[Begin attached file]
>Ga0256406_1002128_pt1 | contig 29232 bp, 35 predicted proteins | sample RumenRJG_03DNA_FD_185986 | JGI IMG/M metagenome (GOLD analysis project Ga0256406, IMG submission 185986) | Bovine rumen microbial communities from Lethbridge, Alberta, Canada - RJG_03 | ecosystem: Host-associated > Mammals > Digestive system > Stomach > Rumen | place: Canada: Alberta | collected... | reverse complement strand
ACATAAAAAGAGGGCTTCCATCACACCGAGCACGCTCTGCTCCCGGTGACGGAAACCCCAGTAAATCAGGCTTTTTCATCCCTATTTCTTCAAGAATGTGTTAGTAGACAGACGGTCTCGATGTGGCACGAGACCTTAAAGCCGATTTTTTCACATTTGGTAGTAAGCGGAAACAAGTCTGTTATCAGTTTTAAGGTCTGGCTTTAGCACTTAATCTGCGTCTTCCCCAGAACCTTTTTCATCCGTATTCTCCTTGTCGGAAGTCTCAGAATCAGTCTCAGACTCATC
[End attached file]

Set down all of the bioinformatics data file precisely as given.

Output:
>Ga0256406_1002128_pt1 | contig 29232 bp, 35 predicted proteins | sample RumenRJG_03DNA_FD_185986 | JGI IMG/M metagenome (GOLD analysis project Ga0256406, IMG submission 185986) | Bovine rumen microbial communities from Lethbridge, Alberta, Canada - RJG_03 | ecosystem: Host-associated > Mammals > Digestive system > Stomach > Rumen | place: Canada: Alberta | collected... | reverse complement strand
ACATAAAAAGAGGGCTTCCATCACACCGAGCACGCTCTGCTCCCGGTGACGGAAACCCCAGTAAATCAGGCTTTTTCATCCCTATTTCTTCAAGAATGTGTTAGTAGACAGACGGTCTCGATGTGGCACGAGACCTTAAAGCCGATTTTTTCACATTTGGTAGTAAGCGGAAACAAGTCTGTTATCAGTTTTAAGGTCTGGCTTTAGCACTTAATCTGCGTCTTCCCCAGAACCTTTTTCATCCGTATTCTCCTTGTCGGAAGTCTCAGAATCAGTCTCAGACTCATC